I like type
As a chap who likes type, I’ve put together an ever growing collection of typography in beautiful disrepair from the back streets of Andalucia to crumbly blue houses in Morocco, via murky olde London. I’m always on the look out for typography that is vernacular and occasionally spectacular, documenting beautiful old letters and signage before they disappear. Through my photographs I want to provide inspiration for designers, sign-writers and photographers to keep these wonderful old letterforms alive.
It looks nice in other languages too
I’ve been travelling to a Andalucia in southern Spain, for quite a while now (my wife is from there). In this part of the world most of the signage has been clinging to the same wall for decades, rusting in the rain and fading in the heat – once you factor in the bright and harsh Andalucian light, these broken letters look amazing and every crumbly detail looks crisp and clear. In many cases, the walls have crumbled and painted letters have faded on them, like old frescoes. So what were originally planned as functional, possibly mundane, everyday objects, are transformed into something special.
In Chefchaouen, up in the Rif mountains of Morocco, I discovered lots of old water hydrants, which used arabic, but had stenciled english numbers on top. This is a bit of an odd town, with every building painted blue – when you factor in this rich colour and distressed metal work, it creates a happy typographic accident.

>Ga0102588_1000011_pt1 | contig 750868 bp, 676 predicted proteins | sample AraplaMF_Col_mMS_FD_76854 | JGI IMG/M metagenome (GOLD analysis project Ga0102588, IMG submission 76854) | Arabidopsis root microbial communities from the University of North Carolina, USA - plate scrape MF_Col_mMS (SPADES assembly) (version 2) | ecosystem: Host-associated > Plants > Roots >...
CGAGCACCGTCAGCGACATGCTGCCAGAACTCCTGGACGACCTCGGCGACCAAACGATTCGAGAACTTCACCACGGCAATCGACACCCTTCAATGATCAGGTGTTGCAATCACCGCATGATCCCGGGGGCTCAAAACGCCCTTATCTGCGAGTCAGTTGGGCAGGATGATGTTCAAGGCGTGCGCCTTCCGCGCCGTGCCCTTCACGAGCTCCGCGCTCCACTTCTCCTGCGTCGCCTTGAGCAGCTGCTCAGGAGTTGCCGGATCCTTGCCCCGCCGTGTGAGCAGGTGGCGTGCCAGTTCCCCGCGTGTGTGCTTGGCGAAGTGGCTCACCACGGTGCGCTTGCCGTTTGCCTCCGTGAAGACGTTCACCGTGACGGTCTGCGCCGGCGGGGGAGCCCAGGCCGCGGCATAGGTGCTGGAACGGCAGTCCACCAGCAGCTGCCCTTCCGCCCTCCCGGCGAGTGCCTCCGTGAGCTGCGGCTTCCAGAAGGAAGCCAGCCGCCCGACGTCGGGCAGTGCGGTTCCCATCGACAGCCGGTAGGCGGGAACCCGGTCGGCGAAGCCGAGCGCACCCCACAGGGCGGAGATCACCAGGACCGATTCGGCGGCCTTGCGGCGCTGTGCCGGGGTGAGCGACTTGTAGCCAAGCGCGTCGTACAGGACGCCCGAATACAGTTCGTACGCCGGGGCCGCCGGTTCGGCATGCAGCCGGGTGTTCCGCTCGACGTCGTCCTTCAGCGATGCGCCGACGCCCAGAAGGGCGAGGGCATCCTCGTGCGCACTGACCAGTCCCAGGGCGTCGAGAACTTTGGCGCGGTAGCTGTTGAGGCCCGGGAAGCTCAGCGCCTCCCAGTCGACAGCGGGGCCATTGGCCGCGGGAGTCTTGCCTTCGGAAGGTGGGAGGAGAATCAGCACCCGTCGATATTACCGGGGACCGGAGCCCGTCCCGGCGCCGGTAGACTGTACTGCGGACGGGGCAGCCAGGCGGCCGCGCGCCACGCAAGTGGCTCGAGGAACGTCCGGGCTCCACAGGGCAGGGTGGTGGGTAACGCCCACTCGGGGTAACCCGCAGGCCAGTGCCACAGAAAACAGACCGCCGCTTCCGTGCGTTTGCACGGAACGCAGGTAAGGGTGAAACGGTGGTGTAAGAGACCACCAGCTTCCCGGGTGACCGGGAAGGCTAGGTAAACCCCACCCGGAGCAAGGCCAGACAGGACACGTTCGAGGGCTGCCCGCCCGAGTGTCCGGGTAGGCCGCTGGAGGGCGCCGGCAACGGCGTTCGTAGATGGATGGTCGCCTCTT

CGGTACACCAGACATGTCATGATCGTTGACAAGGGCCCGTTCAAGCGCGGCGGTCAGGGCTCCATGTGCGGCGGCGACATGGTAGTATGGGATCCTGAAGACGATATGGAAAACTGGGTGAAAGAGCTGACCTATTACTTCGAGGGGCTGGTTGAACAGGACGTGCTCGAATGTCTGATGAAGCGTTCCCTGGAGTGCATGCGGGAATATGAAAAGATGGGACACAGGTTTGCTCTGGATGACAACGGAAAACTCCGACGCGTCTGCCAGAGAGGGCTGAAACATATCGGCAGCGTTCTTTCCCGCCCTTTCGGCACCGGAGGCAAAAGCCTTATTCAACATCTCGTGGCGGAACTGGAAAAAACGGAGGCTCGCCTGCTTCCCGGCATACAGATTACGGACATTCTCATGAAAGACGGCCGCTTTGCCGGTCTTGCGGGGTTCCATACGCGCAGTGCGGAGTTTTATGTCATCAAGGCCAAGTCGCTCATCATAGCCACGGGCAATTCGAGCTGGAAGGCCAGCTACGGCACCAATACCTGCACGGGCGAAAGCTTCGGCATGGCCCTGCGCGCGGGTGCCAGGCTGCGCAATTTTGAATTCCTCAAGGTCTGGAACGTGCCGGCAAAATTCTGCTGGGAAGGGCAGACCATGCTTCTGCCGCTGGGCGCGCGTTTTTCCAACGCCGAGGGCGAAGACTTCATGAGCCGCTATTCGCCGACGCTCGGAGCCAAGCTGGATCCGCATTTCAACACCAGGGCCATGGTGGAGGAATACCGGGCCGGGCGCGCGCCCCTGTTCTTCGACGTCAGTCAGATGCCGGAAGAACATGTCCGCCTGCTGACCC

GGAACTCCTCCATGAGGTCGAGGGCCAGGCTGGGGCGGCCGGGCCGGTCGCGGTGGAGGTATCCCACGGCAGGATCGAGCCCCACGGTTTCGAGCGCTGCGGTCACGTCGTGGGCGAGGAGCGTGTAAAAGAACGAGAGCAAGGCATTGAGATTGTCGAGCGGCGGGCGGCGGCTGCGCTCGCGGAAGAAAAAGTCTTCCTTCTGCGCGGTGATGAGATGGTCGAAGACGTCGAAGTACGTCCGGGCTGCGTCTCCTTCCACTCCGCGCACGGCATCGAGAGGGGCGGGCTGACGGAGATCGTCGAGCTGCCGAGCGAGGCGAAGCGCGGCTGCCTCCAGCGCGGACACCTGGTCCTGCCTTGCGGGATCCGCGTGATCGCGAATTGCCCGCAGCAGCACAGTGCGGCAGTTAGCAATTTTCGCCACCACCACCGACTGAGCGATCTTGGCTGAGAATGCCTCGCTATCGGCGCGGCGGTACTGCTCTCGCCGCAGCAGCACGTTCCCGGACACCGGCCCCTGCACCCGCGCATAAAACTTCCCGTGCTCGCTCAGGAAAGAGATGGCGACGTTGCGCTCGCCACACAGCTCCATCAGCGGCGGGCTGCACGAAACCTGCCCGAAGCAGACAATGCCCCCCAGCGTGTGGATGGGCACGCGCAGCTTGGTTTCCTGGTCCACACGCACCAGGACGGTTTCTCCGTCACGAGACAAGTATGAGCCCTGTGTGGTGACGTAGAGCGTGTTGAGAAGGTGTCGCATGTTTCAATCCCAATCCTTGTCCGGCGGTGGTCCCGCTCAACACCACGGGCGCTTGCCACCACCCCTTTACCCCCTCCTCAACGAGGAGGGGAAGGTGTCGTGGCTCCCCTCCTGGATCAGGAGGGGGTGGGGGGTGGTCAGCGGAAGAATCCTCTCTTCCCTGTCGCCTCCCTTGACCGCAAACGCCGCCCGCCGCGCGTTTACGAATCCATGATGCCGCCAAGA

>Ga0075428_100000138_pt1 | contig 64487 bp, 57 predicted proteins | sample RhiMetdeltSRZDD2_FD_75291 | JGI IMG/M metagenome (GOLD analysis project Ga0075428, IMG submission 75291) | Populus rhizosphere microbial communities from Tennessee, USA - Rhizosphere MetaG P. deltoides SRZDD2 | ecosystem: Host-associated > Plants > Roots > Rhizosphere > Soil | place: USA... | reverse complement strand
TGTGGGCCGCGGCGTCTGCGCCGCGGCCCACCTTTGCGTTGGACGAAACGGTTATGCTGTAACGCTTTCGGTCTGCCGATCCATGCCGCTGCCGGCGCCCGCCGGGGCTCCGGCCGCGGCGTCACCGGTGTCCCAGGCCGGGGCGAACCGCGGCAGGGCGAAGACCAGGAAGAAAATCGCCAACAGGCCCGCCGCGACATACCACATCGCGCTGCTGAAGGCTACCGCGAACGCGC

Type is quite popular globally
So, this summer I finally got round to getting a site together with galleries of images which has found some kindred spirits globally. It’s since been featured across the pond by Chicago agency Coudal Partners, UnderConsideration in Texas, and over in Europe in Greece and the Czech Republic. As for the importance of old signage… I think I’m not alone in loving old signage and documenting beautifully crafted letters before they get replaced – its vitally important that these interesting bits of social history are documented before they vanish.
All images © 2014 Stephen ONeill All rights reserved. All images contained on this site are copyright of Stephen ONeill and may not be downloaded or used without express permission for any purpose whatsoever.